NEW YORK -- Straining the limits of credulity -- even for the bizarro world of the National Hockey League lockout -- the two sides managed late Saturday afternoon to cancel the 2004-05 season for a second time in four days.
"It's 100 percent certain coming out of today's meeting that nothing will develop that could possibly impact the cancellation of this season," NHL Players' Association senior director Ted Saskin said after the two sides met for 6½ hours in a Manhattan hotel and still inexplicably found a wide philosophical gap remained between themselves and NHL owners.
Don't hold your breath waiting for a third-time-is-a-charm attempt at saving what cannot be saved. As the saying goes, stick a fork in it. It's done.
The National Labor Relations Board, likely to be called on in the coming months to wade through the wreckage of these negotiations as the NHL attempts to declare an impasse and introduce replacement players, should levy fines against both sides for desecrating the corpse that was this season.
Even with the two most influential hockey figures of this generation, Mario Lemieux and Wayne Gretzky, at the table for the first time, the two sides could not get it right.
In the aftermath of Saturday's meeting, both sides took great care to praise the two hockey gods for their input and presence. Not much future in trampling on the holy. Yet it is clear the lack of understanding between the two sides rendered even the two finest playmakers of all time impotent to forge a deal. Perhaps had the two greats chosen to make their presence felt earlier in this five-months-and-counting ordeal things might have been different. But they didn't, and now the season is forfeit.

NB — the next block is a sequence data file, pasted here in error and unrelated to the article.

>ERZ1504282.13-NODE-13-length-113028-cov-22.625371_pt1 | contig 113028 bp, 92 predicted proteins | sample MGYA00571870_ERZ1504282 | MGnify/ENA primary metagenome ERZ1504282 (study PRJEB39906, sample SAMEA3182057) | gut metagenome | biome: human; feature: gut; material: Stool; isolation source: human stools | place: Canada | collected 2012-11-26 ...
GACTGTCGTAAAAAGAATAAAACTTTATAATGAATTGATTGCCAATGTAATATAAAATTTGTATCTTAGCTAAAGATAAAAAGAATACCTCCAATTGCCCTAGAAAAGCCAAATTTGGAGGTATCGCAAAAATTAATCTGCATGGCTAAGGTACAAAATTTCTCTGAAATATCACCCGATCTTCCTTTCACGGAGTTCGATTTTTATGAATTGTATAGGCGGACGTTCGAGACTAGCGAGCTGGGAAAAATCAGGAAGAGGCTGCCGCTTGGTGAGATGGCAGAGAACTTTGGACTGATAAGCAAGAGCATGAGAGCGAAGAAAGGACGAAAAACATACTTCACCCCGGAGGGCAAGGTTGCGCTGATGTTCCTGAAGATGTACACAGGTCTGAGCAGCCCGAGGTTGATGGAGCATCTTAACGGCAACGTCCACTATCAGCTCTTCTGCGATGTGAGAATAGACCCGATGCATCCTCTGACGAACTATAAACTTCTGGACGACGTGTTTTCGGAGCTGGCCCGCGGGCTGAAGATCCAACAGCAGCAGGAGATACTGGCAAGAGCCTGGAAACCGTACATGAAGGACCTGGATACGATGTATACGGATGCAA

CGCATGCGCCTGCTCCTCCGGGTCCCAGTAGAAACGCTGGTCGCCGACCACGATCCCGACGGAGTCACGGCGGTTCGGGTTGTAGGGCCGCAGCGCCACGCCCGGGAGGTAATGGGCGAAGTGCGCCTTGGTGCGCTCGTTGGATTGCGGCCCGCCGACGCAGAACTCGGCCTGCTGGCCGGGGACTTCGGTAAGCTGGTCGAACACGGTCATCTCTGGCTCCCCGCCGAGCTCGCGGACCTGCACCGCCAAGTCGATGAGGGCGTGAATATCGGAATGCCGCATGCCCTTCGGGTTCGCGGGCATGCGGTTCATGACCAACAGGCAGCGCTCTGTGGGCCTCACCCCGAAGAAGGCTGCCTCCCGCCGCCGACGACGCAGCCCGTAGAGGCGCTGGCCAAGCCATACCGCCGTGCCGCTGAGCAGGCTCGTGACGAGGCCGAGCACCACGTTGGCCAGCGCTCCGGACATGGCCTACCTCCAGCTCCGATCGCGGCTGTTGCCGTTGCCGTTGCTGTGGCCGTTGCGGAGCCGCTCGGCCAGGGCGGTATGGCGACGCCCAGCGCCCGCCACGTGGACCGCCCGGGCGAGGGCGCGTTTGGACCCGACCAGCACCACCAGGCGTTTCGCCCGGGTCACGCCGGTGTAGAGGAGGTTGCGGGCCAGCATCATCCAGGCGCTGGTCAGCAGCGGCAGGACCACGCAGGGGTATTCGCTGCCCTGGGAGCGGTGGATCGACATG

Lemieux and Gretzky, both widely rumored to be working the phones after Bettman canceled the season the first time on Wednesday, were invited to these rekindled talks by NHLPA president Trevor Linden. And it was Linden who was approached by the NHL's top negotiator, Bill Daly, about trying to resurrect the 2004-05 season Thursday night, setting the stage for what the hockey world rightly expected would be a Miracle Off Ice.
But given the slack-jawed look of the union's top people late Saturday afternoon, it appears there was a gross misinterpretation of what might happen in New York, at least on the players' side. Instead of arriving to find the league ready to negotiate a compromise somewhere between the league's final offer of a $42.5-million salary cap and the players' final offer of a $49-million salary cap with a luxury tax component, the players found the league simply ready to explain more fully its final offer.
"It became apparent as we got into the meeting that the parties were much further apart than everybody thought we were on Tuesday," NHLPA senior director Ted Saskin said. "There's far more than just a number that separates us."
"I think there was a misconception that the two sides were close," added Linden. "I think it frankly came from the side of ownership and certainly general managers and some players and fans and media. But I think it was crystal clear from our standpoint that we weren't [close] and that was evident today."
What seems crystal clear is that the players over-played their hand.